There are plenty of Christians who have never heard of Simone Weil - she was European, she lived and died before many of us reading this were alive, her life was brief and her work was intense. On top of all of that - she was born Jewish.
Simone Weil was born in Paris in 1909. Her parents were brilliant. Her brother, Andre, was a math prodigy. Simone herself - while able to quote whole passages from literature by the age of 6 - saw herself as "dull". She was recognized by French philosopher Emile-Auguste Chartier as a philosophical genius. She completed her bachelors with honors at the age of 15 and by 1931, at the ripe age of 22, having researched philosophies in Sanskrit, Greek and Hindi, completed doctoral studies in philosophy and was qualified to teach.
While her upbringing and education entitled her to the relative ease of academic life - she was sensitive to the shifting political winds in Europe and decided to leave her first teaching job after just a few years and instead to applied herself to understanding what it was to labor, and toil. Though her gifts made her an intellectual giant - she was not endowed with the health or vigor that living like "everyone else" would demand. She worked at the Renault plant for a season - living on her wages and in the same housing and conditions as the rest of her co-workers.
In 1935 when the strife in Spain intensified - she left her job at Renault and took another teaching position - this time in Barcelona - and eventually left that post to go and serve with Franco-ites on the front in that conflict. Though only in the strife for several weeks - the effects on her health were long lasting and forced her to return to St. Quentin girls school until her health worsened to the point that 1938 she had to stop working altogether.
Weil's family - while Jewish by ancestry was largely atheistic/agnostic and non-practicing - but Simone's interest in philosophy crossed over into realms often considered the territory of faith. But it wasn't until a friend introduced her to Father Perrin - a Dominican in Marseilles - shortly after Germany invaded France. There in that community she began to engage in studying all the Dominicans could teach her. At the community she was confirmed, baptized and renounced her family's wealth and position. She became fascinated - even preoccupied with the notion a personal God and was known to hold the friars, and monks spell-bound with her spontaneous musings and teachings on the merits of obedience to God first and foremost. To have been a fly on the wall and hear one of those discourses!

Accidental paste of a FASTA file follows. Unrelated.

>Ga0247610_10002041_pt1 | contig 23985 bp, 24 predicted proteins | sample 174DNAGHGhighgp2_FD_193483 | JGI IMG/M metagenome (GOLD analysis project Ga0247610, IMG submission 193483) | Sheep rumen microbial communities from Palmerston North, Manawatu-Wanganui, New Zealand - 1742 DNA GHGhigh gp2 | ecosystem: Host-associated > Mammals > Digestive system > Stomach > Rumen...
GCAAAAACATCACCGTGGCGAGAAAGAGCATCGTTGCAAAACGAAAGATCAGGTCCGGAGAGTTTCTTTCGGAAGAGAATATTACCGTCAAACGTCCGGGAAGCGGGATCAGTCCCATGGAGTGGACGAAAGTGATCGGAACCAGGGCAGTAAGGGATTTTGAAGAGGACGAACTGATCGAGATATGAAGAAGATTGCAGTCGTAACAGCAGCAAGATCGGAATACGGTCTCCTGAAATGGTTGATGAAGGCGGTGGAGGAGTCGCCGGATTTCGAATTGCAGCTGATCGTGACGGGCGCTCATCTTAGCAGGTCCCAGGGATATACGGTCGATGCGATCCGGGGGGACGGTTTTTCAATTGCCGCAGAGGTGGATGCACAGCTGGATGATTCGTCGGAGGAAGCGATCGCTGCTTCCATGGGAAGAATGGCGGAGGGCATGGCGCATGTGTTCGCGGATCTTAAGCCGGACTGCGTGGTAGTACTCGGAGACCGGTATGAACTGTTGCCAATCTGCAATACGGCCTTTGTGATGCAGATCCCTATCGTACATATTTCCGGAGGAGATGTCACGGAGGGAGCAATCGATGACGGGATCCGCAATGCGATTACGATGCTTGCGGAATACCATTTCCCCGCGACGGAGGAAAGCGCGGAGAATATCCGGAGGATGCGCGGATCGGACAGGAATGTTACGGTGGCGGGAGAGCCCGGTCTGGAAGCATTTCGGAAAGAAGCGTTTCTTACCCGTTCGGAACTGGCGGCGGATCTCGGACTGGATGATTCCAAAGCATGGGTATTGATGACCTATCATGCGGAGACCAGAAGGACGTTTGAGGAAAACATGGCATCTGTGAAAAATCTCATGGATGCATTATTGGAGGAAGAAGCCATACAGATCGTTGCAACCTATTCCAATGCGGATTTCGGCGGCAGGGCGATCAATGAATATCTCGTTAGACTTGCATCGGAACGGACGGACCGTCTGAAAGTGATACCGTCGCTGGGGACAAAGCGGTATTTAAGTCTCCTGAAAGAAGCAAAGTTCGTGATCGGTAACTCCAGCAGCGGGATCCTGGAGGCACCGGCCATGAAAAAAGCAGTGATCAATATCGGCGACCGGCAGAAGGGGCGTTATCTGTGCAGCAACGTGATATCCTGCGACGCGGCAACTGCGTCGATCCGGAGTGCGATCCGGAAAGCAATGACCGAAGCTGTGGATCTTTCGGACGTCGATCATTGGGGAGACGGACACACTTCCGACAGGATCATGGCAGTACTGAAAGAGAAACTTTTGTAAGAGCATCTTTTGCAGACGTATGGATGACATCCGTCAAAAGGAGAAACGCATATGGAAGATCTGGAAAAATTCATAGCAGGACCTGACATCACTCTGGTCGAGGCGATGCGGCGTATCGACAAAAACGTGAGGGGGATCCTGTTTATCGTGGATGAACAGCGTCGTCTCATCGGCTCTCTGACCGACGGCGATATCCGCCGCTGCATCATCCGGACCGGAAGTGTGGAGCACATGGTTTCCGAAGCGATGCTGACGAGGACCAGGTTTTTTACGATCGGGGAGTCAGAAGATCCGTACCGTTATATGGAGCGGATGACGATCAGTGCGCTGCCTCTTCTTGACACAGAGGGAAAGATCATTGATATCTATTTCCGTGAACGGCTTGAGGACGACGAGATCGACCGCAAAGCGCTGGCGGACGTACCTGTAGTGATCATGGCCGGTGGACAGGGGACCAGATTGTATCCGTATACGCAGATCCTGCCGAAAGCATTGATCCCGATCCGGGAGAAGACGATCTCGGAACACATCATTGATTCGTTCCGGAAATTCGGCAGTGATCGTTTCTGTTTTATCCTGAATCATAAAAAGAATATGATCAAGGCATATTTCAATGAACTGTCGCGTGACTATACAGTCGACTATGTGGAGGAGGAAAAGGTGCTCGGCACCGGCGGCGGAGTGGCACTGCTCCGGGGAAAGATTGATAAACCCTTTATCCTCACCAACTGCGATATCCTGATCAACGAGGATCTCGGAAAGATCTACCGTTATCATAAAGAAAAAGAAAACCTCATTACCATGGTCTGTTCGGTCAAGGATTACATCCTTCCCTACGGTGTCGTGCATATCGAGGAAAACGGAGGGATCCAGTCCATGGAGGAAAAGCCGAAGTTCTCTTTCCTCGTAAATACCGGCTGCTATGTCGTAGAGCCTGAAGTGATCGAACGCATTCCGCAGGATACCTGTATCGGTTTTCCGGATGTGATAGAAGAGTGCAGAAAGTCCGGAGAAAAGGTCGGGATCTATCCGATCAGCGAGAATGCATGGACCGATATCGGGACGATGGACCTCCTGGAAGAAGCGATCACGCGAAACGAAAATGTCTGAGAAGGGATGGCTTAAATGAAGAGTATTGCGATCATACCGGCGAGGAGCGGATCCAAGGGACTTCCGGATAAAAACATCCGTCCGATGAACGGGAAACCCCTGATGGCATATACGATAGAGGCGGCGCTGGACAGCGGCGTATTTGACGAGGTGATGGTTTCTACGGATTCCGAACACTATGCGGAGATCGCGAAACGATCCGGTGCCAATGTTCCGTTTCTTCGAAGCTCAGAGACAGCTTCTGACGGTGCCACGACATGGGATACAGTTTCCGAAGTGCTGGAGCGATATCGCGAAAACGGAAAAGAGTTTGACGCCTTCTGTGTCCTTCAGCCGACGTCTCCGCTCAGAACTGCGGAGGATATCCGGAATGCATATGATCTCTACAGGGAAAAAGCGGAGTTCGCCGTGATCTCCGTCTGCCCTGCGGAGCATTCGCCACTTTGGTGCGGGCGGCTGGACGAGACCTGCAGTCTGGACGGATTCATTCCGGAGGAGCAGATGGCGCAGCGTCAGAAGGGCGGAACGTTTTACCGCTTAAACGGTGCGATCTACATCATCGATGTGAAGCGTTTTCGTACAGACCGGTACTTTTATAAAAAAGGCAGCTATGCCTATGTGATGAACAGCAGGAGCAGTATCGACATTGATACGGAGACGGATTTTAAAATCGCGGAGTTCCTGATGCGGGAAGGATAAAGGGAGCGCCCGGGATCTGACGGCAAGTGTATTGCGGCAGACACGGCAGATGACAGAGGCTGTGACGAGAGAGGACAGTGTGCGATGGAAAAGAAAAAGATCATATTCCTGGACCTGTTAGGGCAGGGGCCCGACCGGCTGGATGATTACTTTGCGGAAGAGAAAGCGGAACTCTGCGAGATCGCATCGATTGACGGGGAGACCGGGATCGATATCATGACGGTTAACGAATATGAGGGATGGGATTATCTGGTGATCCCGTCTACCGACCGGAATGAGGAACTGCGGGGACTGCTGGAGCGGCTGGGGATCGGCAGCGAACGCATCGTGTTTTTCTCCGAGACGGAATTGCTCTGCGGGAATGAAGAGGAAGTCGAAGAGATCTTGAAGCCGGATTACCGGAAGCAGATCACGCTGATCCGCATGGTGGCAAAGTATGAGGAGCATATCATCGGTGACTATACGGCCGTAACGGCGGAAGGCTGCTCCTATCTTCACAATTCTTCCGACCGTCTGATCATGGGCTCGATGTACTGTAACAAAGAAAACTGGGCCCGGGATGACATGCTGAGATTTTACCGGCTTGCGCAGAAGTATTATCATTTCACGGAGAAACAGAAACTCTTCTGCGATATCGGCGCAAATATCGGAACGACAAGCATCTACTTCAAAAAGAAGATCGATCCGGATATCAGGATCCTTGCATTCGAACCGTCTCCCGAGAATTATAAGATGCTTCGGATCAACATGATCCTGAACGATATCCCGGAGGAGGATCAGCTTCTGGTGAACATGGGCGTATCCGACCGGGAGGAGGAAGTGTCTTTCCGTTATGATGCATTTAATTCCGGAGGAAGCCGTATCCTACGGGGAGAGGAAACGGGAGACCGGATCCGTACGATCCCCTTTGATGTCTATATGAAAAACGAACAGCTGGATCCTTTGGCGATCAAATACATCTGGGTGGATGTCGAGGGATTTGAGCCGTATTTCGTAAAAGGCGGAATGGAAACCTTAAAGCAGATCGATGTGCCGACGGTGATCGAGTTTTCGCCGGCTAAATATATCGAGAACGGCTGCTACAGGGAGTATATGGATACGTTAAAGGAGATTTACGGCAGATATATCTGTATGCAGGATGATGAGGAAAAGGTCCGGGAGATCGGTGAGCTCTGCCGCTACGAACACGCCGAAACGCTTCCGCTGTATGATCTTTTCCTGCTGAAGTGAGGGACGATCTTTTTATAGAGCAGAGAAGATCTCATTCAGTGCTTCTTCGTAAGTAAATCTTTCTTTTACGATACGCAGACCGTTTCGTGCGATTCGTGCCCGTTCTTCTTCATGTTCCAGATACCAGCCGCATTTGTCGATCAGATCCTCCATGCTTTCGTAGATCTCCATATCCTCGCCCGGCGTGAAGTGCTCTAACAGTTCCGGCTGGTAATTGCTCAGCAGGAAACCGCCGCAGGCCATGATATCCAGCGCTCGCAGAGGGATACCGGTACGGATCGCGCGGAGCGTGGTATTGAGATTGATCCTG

Over the next few years Weil wrote extensively - including religious works on faith and the nature of God - as well as philosophical-political works on the rights and responsibilities of nations and individuals.
Her intellectual gifts were rare enough - but the sensitivity and moral acumen with which she applied them left a lasting impact on all she encountered. She wrote extensively after joining the community in Marseilles - including her best known essays "Intimations of Christianity" and "Forms of the Implicit Love of God" - and filled over twenty journals with notes to be included in a book she was working on called "Waiting for God." She had a gift for piercing through hazier aspects of life and pursuit of God and seeing through to what matters. Of her life and writing T. S. Elliot wrote:
"We must simply expose ourselves to the personality of a woman of genius, of a kind of genius akin to that of the saints."
Of all of Weil's dozens of famous quotes and anecdotes here are my two favorites:
"At the bottom of the heart of every human being, from earliest infancy until the tomb, there is something that goes indomitably expecting, in the teeth of all experience of crimes committed, suffered, and witnessed, that good and not evil will be done."
"A hurtful act is the transference to others of the degradation which we bear in ourselves."
Simone Weil died on August 29th, 1943, as a result of working as a farm-hand while subsisting (in solidarity) on the rations given to her countrymen being held in Nazi concentration camps.